July 16th, 2001
After we organized some stuff in Calgary this morning, we head westward. To the Rockies it is only about an hour and so we leave the highway in Canmore and enter Banff National Park.
A gravel road takes us about 70 km into the Spray lake valley. At Mt. Shark we park the van and pack our stuff for a 3 day trip. It's 7pm and overcast when we finally get going. For the first 8 km a broad trail, which used to be a biathlon trial while the Olympic games, leads us into the valley.
Landscape here is dominated by clear streams and high ridges all around. At a creek we fill our water supplies and have a short break.
Shortly before dusk we set up our camp in a designated area, close to a river. The place is surrounded by high walls of rock and another 25 people stay with us tonight. Who wants to discover the well known national parks has to accept that there are others that have the same idea.
It's dark already by the time we prepare supper. Our food supplies are secured easily on one of the bear wires in the camp and shortly after we hit the sac. The next morning is going to be an early one.
July 17th, 2001
Around 6am we get up and have breakfast. Before the others awake we break our camp and hike on. Our aim is lake Magog which is located at the foot of 3600 m high Mt. Assiniboine.
We choose a longer route which brings us onto the slopes of a ridge. We enjoy the lookout and have our lunch break here.
Unfortunately the trail isn't marked very well and so we hike a little detour. When we get back to the right trail we walk along the slope and come higher an d higher. Og pass is our next land mark we are heading for, but before we enter the valley we look back.
We walk half around the mountain which raises in front of us until we reach the Og pass in a sudden hail storm. For a short time everything is whitened by the hail which thaws very quick again. He have another break for a hot soup and the sun is coming out.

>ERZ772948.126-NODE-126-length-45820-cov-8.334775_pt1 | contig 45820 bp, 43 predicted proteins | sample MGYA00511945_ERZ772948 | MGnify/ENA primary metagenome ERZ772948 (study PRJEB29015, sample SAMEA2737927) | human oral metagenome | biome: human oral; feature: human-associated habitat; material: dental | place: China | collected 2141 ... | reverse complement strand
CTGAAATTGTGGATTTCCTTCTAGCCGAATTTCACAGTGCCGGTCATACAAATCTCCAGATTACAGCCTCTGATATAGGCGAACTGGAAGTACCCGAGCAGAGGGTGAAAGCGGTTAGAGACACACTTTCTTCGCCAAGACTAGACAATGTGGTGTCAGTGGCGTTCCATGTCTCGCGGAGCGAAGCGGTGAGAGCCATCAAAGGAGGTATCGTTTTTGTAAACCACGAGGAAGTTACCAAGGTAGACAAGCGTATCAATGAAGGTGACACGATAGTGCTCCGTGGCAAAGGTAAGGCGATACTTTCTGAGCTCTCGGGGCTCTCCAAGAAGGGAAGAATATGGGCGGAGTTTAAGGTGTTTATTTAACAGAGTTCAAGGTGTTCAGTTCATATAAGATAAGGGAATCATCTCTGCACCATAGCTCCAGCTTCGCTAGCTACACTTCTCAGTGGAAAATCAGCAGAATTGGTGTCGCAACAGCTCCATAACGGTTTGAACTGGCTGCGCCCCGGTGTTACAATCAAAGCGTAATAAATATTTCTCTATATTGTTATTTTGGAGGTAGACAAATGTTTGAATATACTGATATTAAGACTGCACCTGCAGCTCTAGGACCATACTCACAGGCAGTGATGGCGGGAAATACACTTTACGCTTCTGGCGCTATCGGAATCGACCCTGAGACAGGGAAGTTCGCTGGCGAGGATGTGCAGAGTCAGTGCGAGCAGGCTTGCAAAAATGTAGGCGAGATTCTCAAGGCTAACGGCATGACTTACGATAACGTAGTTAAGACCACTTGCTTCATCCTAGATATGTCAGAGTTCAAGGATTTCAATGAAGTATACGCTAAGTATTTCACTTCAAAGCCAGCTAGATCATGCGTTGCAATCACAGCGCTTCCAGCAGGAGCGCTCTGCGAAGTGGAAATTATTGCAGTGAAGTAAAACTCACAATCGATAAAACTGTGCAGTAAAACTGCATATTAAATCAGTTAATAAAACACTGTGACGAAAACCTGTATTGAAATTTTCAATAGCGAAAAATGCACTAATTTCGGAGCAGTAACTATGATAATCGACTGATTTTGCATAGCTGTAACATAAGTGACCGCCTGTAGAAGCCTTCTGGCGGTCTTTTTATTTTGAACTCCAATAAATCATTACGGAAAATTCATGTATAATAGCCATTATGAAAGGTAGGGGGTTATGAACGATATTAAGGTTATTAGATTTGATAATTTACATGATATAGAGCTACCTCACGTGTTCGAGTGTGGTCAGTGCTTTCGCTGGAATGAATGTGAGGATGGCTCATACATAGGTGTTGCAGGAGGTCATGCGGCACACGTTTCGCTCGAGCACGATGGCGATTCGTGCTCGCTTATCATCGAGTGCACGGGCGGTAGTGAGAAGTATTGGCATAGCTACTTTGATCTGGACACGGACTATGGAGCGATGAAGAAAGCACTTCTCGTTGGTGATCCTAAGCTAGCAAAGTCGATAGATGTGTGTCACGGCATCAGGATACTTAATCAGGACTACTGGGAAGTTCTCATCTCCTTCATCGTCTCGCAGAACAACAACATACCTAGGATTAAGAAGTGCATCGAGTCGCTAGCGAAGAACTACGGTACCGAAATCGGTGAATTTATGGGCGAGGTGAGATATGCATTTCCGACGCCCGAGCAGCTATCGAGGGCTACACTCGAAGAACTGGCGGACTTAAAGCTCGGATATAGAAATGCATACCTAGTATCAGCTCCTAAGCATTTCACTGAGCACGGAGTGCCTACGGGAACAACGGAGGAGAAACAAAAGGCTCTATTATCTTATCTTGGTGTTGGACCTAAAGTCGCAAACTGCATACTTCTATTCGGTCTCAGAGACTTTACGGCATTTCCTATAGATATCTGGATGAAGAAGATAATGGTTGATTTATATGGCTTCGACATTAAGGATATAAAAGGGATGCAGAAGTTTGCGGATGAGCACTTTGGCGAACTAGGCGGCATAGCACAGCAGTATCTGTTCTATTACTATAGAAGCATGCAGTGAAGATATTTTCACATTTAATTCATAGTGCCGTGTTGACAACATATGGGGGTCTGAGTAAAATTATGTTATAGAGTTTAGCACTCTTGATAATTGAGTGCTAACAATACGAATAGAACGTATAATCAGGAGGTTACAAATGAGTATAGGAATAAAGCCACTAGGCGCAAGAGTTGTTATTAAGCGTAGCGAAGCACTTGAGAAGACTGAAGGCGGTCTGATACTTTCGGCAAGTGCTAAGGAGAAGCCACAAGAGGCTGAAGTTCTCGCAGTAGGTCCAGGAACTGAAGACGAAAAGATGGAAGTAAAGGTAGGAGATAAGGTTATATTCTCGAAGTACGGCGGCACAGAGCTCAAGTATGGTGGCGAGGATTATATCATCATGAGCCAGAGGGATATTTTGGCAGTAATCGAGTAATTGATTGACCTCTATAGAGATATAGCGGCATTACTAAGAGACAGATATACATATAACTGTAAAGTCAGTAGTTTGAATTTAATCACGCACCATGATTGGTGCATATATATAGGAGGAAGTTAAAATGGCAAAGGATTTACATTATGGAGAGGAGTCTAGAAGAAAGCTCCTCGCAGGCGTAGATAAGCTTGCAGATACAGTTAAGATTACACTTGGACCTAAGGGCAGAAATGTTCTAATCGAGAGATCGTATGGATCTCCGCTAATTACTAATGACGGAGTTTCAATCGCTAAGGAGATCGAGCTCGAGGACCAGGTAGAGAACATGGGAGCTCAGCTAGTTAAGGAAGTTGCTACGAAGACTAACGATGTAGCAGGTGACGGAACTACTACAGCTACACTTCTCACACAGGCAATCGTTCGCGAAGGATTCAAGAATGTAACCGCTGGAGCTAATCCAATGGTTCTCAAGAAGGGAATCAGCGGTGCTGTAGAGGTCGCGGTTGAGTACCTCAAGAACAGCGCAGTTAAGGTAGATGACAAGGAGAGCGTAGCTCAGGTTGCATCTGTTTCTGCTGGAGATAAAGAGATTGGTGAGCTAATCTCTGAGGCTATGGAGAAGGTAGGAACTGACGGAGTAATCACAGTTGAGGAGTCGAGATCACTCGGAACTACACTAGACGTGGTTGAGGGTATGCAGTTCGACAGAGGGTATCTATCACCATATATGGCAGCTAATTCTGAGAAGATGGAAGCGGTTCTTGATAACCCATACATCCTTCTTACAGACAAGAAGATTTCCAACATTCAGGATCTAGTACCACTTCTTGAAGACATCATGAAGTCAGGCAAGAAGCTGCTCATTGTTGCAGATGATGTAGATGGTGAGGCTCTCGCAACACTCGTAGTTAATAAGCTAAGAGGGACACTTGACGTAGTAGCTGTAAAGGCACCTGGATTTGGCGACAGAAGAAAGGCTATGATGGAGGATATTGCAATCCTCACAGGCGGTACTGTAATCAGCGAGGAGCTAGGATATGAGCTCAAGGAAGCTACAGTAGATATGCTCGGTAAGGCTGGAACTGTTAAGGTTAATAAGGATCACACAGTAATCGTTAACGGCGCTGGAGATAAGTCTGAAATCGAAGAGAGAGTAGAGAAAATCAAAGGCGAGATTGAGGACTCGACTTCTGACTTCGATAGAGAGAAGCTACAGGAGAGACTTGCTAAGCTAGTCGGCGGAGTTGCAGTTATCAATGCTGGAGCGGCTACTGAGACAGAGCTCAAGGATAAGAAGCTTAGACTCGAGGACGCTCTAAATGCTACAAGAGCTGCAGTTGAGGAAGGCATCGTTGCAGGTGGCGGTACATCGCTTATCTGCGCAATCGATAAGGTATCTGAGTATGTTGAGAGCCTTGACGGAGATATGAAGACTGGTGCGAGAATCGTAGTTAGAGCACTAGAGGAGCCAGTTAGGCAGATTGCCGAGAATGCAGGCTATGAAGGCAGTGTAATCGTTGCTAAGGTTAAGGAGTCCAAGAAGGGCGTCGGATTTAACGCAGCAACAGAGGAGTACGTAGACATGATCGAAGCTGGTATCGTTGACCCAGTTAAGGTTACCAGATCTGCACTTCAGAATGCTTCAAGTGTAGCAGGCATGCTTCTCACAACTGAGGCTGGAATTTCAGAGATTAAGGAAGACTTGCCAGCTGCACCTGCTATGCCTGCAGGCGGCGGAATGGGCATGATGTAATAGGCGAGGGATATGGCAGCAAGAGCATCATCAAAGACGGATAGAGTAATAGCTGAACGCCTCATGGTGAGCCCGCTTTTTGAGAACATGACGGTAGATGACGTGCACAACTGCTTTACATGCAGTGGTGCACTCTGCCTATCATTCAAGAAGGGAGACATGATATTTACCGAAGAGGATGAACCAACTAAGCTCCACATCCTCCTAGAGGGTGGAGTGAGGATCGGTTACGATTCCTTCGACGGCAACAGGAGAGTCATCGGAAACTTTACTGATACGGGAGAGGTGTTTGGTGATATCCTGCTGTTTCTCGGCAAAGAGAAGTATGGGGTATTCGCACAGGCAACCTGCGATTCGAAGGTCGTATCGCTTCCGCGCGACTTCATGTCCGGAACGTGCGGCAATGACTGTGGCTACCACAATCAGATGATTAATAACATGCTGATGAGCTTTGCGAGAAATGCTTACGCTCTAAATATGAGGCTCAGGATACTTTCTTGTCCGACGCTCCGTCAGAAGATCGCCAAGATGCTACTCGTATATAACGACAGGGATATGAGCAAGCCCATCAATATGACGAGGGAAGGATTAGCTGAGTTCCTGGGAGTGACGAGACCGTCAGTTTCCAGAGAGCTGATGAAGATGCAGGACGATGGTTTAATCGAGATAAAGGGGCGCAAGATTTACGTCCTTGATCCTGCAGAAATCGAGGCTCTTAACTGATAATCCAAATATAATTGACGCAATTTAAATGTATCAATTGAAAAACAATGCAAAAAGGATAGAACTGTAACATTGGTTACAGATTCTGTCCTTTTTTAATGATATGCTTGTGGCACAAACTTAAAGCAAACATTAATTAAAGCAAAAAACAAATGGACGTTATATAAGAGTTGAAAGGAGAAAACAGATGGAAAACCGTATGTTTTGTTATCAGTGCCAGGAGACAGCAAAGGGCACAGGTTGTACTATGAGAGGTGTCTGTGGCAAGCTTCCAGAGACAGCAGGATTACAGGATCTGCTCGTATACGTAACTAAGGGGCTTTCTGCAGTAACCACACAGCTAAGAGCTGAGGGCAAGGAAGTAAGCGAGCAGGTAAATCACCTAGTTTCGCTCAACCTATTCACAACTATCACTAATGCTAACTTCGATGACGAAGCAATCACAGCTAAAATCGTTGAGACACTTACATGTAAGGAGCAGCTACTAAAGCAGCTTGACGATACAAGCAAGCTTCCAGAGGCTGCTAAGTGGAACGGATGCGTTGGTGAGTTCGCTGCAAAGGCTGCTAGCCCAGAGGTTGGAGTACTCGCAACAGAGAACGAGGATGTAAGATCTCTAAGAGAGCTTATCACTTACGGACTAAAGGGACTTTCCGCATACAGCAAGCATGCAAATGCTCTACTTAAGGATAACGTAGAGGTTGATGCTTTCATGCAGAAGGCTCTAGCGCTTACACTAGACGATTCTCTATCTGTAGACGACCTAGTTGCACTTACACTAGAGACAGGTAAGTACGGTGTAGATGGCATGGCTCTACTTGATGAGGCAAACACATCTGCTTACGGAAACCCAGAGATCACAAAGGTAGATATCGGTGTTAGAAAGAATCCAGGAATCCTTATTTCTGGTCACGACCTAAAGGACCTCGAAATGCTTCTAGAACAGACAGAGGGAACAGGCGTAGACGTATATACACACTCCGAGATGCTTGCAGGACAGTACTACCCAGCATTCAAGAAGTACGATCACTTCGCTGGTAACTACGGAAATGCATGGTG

The next storm is closing in and as we hike down the valley on the other side of the pass, a snow storm welcome us which is exchanged for some sunshine later on. We cross alpine meadows which are inhabited by lots of ground hogs, their warning whistle is always a step ahead of us.
As we arrive at the Mt. Assiniboine lodge it snows a bit harder once more and everything is covered underneath a white blanket.
We rest for some time and wait for the rain to stop. During that time a girl from the lodge offers us some cookies, because we missed the 5pm tea time. Finally we get going again and hike down to Lake Magog where we set up our tents.
The mood is down a bit, it's been 20 exhausting kilometers from the van. The shower from Simons water bag makes others in the camp smile while we freeze a lot but feel much better afterwards. After some vegetable with rice we fall into our sleeping bags (it still snows/rains, everything is still white). Around 9pm we hear a close by thunder, only that it doesn't stop for some time. The glacier on Mt. Assiniboine just lost some ice....
July 18th, 2001
As I get up the next morning raindrops still hit our tent. The sky is grey today whereas yesterday the sun was out for at least some time. We have breakfast then we pack the wet tents and head backwards to the van.